Our Team Reveals How They Get and Stay Cozy in the Winter …
“In the winter she curls up around a good book and dreams away the cold.” ― Ben Aaronovitch, Broken Homes
Ah, winter is here with its colder temps and shorter days. For us writers, it means we have an excuse to snuggle up on our couch with a blanket and a book or our laptop. Sounds lovely, doesn’t it? We asked our team members what are some of the ways they get cozy during the winter months. Here’s what they said …
Jennifer Chauhan, co-founder and executive director of Project Write Now, said:
This may sound counterintuitive but I first get cozy by going outdoors and walking in nature. I’m on day 105 of my yearlong daily walk and I can’t believe I am saying this, but I have fallen in love with winter. There’s something exquisite about crisp air and bare trees against a bright gray sky. I then love to step inside to warmth by the fire, snuggling under a blanket (I bought my daughters these blankets one Christmas but somehow I’ve ended up with them) and opening up either my laptop to write (or to catch up on work) or a good book to read. With my Rishi turmeric ginger tea in hand, my legs outstretched on the ottoman beneath my blanket, the fire flickering beside me, I feel not only cozy but also content.
Most days, after lunch, I cuddle up in bed, three flannel-covered pillows behind my head, a fourth under my knees. A pile of fluffy blankets is a must, including the softer-than-velvet purple one my DIL gave me last Christmas. And I can’t forget the rainbow prayer shawl around my shoulders, a souvenir of a long-ago winter retreat week. Best of all—besides my super-loaded Kindle, of course—is a cup of mint tea in my brand new Ember smart mug, which keeps my beverage at a perfect 142 degrees. Cozy, yes! Last but not least, with the leaves off the trees, all this lazing about is embellished by the low sun streaming the gold hour into my domain. (P.S. Dozing not required, but certainly encouraged!)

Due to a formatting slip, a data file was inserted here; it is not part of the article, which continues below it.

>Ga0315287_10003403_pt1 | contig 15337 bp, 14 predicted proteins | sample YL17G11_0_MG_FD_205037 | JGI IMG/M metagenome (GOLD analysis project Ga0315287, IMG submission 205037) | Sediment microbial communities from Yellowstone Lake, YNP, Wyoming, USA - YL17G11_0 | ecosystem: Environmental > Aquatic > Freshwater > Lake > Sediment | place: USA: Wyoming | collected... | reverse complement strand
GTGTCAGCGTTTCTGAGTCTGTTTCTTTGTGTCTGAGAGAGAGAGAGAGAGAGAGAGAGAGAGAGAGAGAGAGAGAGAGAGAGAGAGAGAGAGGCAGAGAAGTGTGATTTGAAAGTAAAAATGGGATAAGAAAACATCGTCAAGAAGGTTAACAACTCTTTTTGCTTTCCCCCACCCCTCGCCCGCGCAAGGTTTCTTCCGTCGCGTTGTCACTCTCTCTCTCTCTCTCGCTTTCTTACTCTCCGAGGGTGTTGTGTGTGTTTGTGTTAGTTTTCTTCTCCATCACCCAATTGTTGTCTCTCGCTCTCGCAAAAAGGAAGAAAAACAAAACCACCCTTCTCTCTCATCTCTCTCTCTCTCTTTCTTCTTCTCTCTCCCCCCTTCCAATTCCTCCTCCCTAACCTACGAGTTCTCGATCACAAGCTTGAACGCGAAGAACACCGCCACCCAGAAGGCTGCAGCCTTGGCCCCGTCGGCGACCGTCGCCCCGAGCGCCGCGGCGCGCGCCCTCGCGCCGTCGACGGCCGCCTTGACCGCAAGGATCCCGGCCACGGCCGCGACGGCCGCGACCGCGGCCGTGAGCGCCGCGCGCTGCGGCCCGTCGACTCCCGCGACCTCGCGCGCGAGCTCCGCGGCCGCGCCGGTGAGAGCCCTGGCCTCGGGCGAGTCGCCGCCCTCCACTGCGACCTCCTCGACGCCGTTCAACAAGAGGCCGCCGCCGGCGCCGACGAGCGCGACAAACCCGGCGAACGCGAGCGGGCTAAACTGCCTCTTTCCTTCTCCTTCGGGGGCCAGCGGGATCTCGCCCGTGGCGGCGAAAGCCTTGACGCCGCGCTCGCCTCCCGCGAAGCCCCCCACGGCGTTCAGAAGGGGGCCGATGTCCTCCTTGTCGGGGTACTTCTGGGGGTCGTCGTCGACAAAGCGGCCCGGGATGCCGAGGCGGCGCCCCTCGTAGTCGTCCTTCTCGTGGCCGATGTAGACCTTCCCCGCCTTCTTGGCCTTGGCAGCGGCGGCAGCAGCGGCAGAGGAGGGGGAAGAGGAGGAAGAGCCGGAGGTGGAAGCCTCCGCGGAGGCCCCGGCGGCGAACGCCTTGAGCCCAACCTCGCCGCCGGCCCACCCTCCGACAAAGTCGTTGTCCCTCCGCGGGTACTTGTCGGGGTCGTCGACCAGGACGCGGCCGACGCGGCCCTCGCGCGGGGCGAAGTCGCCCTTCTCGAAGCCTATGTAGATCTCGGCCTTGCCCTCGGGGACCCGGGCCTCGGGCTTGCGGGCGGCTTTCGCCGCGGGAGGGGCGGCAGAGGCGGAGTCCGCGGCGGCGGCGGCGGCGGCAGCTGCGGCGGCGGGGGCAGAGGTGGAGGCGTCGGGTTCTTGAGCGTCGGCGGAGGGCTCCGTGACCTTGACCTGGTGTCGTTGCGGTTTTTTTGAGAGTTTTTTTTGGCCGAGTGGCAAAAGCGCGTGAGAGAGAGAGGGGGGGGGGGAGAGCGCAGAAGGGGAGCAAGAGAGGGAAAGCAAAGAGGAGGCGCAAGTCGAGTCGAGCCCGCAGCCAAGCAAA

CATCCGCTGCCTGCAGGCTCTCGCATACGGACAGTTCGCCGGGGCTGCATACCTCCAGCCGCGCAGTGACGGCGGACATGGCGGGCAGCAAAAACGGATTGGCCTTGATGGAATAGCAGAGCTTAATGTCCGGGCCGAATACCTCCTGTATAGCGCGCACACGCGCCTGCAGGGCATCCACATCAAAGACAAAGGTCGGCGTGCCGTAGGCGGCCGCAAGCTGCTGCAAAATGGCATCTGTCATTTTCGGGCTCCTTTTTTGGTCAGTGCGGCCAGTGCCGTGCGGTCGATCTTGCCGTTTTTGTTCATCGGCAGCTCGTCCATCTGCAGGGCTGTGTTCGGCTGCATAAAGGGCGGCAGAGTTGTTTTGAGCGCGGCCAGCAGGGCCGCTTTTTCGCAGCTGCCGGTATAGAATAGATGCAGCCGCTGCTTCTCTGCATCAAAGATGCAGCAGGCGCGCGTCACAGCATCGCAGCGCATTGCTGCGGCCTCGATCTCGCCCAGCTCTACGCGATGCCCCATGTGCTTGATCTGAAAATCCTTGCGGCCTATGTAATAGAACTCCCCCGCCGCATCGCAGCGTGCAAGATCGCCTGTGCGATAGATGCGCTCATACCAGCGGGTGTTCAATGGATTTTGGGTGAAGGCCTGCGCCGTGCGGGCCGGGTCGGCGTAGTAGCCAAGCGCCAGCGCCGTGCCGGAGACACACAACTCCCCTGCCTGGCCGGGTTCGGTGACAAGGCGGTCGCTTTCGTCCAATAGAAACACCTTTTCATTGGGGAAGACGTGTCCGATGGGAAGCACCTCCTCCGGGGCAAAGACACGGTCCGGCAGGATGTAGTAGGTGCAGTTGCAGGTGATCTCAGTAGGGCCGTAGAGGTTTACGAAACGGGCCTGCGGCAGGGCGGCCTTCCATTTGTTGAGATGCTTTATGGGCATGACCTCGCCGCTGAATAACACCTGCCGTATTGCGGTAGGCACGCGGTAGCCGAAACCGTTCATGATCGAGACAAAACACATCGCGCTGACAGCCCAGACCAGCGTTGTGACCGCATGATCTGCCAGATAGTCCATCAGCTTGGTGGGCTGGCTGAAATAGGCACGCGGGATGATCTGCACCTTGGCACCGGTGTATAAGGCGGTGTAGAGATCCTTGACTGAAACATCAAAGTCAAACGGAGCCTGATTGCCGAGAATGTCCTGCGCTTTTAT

I tend to feel somewhat isolated and cut off from human contact during the colder months. Therefore, this is when I prefer to leave my house and find communal writing spaces. I don’t even mind noisy places like coffee shops, because I can tune out distractions and tune into my work, and have a hot cup of tea and a sweet treat at the same time. I sometimes take my laptop over to Bell Works in Holmdel, NJ, and get my body moving (and blood flowing) with long walks to break up the writing session. Or I just people-watch and feel less isolated and alone. Writers spend so much time alone that having other people around—even strangers—can create a sense of inner coziness.
Speaking of Bell Works, Project Write Now is hosting an open mic and workshop there on Tuesday, January 31, starting at 5 p.m. Learn more & register here.
This time of year, when all the holiday decorations come down, the house feels bare. I miss the warm lights and the lush greens. To make things cozy, I like to keep flowers around the house to add life and a little pop of color.
Our program coordinator, writing instructor, and heart and soul of PWN, Lisa Hartsgrove, said:
I recently moved to a new place, and it’s important to me that it feels like home. I’ve created that cozy feeling in a couple of ways:
1. My cat is here. (Home is wherever my cat is.)
2. Every few weeks, I’ve started burning palo santo or sage to clear the negative energy.
3. I forged a creative space, specifically for writing and art, so I can be in the right mindset when I’m ready to imagine.
4. I light candles every night, even if I’m only going to be home and up to appreciate them for a few minutes. The act of lighting the candles helps me remember to be present.
5. And I’ve hung thirsty plants around so I have to stop and water them as a daily practice. As I do, I am always sure to greet them, taking notice of new leaves.
Liz Jannuzzi, our operations and communications manager, said:
Brrr. Lately, I’ve been getting a chill that’s hard to get rid of. Sometimes I have to wear gloves on my hands so I can continue to type. If that doesn’t work, I head to the bath for a hot hot soak. I usually bring the latest copy of The New Yorker to read.